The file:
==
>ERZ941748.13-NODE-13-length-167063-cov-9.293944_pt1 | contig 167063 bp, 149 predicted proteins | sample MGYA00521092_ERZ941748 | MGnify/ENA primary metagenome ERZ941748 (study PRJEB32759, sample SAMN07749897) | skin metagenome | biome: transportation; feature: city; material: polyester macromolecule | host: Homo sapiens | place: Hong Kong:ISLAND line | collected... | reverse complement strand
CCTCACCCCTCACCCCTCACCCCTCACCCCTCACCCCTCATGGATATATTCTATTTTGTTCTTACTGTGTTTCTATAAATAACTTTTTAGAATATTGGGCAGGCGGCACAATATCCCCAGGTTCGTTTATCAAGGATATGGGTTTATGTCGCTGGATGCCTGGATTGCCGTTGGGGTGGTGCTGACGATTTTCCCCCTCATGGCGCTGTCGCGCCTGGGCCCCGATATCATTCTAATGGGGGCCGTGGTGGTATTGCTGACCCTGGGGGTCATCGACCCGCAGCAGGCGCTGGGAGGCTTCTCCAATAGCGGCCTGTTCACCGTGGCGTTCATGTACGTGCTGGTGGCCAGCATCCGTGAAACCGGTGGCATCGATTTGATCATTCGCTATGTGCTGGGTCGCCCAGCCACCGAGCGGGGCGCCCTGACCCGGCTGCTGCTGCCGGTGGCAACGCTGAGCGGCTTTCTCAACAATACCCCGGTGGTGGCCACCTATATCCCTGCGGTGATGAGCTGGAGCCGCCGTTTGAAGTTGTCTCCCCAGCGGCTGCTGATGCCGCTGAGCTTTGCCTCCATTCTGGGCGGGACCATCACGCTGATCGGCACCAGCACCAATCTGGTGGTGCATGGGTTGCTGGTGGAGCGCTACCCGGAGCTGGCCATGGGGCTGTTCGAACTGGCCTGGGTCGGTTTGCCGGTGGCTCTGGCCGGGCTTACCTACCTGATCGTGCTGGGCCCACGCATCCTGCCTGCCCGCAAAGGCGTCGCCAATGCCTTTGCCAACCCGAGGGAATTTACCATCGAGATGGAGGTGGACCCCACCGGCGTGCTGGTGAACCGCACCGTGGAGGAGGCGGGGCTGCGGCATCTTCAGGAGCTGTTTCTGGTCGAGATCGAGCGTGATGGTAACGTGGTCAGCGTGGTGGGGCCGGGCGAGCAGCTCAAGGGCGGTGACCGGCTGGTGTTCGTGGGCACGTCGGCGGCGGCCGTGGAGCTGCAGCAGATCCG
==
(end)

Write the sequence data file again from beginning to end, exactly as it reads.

>ERZ941748.13-NODE-13-length-167063-cov-9.293944_pt1 | contig 167063 bp, 149 predicted proteins | sample MGYA00521092_ERZ941748 | MGnify/ENA primary metagenome ERZ941748 (study PRJEB32759, sample SAMN07749897) | skin metagenome | biome: transportation; feature: city; material: polyester macromolecule | host: Homo sapiens | place: Hong Kong:ISLAND line | collected... | reverse complement strand
CCTCACCCCTCACCCCTCACCCCTCACCCCTCACCCCTCATGGATATATTCTATTTTGTTCTTACTGTGTTTCTATAAATAACTTTTTAGAATATTGGGCAGGCGGCACAATATCCCCAGGTTCGTTTATCAAGGATATGGGTTTATGTCGCTGGATGCCTGGATTGCCGTTGGGGTGGTGCTGACGATTTTCCCCCTCATGGCGCTGTCGCGCCTGGGCCCCGATATCATTCTAATGGGGGCCGTGGTGGTATTGCTGACCCTGGGGGTCATCGACCCGCAGCAGGCGCTGGGAGGCTTCTCCAATAGCGGCCTGTTCACCGTGGCGTTCATGTACGTGCTGGTGGCCAGCATCCGTGAAACCGGTGGCATCGATTTGATCATTCGCTATGTGCTGGGTCGCCCAGCCACCGAGCGGGGCGCCCTGACCCGGCTGCTGCTGCCGGTGGCAACGCTGAGCGGCTTTCTCAACAATACCCCGGTGGTGGCCACCTATATCCCTGCGGTGATGAGCTGGAGCCGCCGTTTGAAGTTGTCTCCCCAGCGGCTGCTGATGCCGCTGAGCTTTGCCTCCATTCTGGGCGGGACCATCACGCTGATCGGCACCAGCACCAATCTGGTGGTGCATGGGTTGCTGGTGGAGCGCTACCCGGAGCTGGCCATGGGGCTGTTCGAACTGGCCTGGGTCGGTTTGCCGGTGGCTCTGGCCGGGCTTACCTACCTGATCGTGCTGGGCCCACGCATCCTGCCTGCCCGCAAAGGCGTCGCCAATGCCTTTGCCAACCCGAGGGAATTTACCATCGAGATGGAGGTGGACCCCACCGGCGTGCTGGTGAACCGCACCGTGGAGGAGGCGGGGCTGCGGCATCTTCAGGAGCTGTTTCTGGTCGAGATCGAGCGTGATGGTAACGTGGTCAGCGTGGTGGGGCCGGGCGAGCAGCTCAAGGGCGGTGACCGGCTGGTGTTCGTGGGCACGTCGGCGGCGGCCGTGGAGCTGCAGCAGATCCG